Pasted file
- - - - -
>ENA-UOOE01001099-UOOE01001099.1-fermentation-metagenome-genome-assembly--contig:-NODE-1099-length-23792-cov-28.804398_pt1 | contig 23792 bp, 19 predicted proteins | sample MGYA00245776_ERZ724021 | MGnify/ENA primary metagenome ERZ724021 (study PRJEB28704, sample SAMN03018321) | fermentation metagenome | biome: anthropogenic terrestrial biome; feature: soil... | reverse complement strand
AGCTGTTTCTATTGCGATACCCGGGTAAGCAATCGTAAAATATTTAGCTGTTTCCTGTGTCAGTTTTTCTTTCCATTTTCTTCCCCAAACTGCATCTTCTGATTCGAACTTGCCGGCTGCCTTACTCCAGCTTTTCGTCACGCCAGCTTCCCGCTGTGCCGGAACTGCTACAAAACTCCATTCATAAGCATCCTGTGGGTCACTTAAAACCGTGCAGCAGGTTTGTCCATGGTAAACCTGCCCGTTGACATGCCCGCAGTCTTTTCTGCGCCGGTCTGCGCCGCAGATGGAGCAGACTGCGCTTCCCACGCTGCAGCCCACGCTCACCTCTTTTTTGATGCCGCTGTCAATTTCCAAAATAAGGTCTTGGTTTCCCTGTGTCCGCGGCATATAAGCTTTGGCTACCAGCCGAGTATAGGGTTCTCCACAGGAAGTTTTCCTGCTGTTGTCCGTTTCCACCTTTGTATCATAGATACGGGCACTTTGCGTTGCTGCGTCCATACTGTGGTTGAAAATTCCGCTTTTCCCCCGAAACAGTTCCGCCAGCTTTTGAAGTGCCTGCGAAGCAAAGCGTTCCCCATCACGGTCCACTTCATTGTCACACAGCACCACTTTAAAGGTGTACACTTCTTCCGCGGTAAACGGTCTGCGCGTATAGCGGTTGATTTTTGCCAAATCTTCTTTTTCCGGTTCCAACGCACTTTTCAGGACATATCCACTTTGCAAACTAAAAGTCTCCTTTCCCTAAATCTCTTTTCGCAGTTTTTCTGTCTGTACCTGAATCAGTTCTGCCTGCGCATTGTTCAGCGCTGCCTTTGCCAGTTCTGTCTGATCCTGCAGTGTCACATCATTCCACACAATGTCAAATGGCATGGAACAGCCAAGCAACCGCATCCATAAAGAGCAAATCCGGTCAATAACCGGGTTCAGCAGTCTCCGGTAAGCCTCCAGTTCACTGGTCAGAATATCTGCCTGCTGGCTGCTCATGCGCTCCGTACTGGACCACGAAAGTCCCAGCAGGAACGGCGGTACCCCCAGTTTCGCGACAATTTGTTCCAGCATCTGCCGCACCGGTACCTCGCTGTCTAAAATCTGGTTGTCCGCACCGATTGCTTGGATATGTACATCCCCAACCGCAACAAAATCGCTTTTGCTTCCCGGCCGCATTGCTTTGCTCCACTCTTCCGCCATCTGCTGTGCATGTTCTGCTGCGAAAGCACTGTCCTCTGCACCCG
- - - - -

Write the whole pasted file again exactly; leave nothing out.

>ENA-UOOE01001099-UOOE01001099.1-fermentation-metagenome-genome-assembly--contig:-NODE-1099-length-23792-cov-28.804398_pt1 | contig 23792 bp, 19 predicted proteins | sample MGYA00245776_ERZ724021 | MGnify/ENA primary metagenome ERZ724021 (study PRJEB28704, sample SAMN03018321) | fermentation metagenome | biome: anthropogenic terrestrial biome; feature: soil... | reverse complement strand
AGCTGTTTCTATTGCGATACCCGGGTAAGCAATCGTAAAATATTTAGCTGTTTCCTGTGTCAGTTTTTCTTTCCATTTTCTTCCCCAAACTGCATCTTCTGATTCGAACTTGCCGGCTGCCTTACTCCAGCTTTTCGTCACGCCAGCTTCCCGCTGTGCCGGAACTGCTACAAAACTCCATTCATAAGCATCCTGTGGGTCACTTAAAACCGTGCAGCAGGTTTGTCCATGGTAAACCTGCCCGTTGACATGCCCGCAGTCTTTTCTGCGCCGGTCTGCGCCGCAGATGGAGCAGACTGCGCTTCCCACGCTGCAGCCCACGCTCACCTCTTTTTTGATGCCGCTGTCAATTTCCAAAATAAGGTCTTGGTTTCCCTGTGTCCGCGGCATATAAGCTTTGGCTACCAGCCGAGTATAGGGTTCTCCACAGGAAGTTTTCCTGCTGTTGTCCGTTTCCACCTTTGTATCATAGATACGGGCACTTTGCGTTGCTGCGTCCATACTGTGGTTGAAAATTCCGCTTTTCCCCCGAAACAGTTCCGCCAGCTTTTGAAGTGCCTGCGAAGCAAAGCGTTCCCCATCACGGTCCACTTCATTGTCACACAGCACCACTTTAAAGGTGTACACTTCTTCCGCGGTAAACGGTCTGCGCGTATAGCGGTTGATTTTTGCCAAATCTTCTTTTTCCGGTTCCAACGCACTTTTCAGGACATATCCACTTTGCAAACTAAAAGTCTCCTTTCCCTAAATCTCTTTTCGCAGTTTTTCTGTCTGTACCTGAATCAGTTCTGCCTGCGCATTGTTCAGCGCTGCCTTTGCCAGTTCTGTCTGATCCTGCAGTGTCACATCATTCCACACAATGTCAAATGGCATGGAACAGCCAAGCAACCGCATCCATAAAGAGCAAATCCGGTCAATAACCGGGTTCAGCAGTCTCCGGTAAGCCTCCAGTTCACTGGTCAGAATATCTGCCTGCTGGCTGCTCATGCGCTCCGTACTGGACCACGAAAGTCCCAGCAGGAACGGCGGTACCCCCAGTTTCGCGACAATTTGTTCCAGCATCTGCCGCACCGGTACCTCGCTGTCTAAAATCTGGTTGTCCGCACCGATTGCTTGGATATGTACATCCCCAACCGCAACAAAATCGCTTTTGCTTCCCGGCCGCATTGCTTTGCTCCACTCTTCCGCCATCTGCTGTGCATGTTCTGCTGCGAAAGCACTGTCCTCTGCACCCG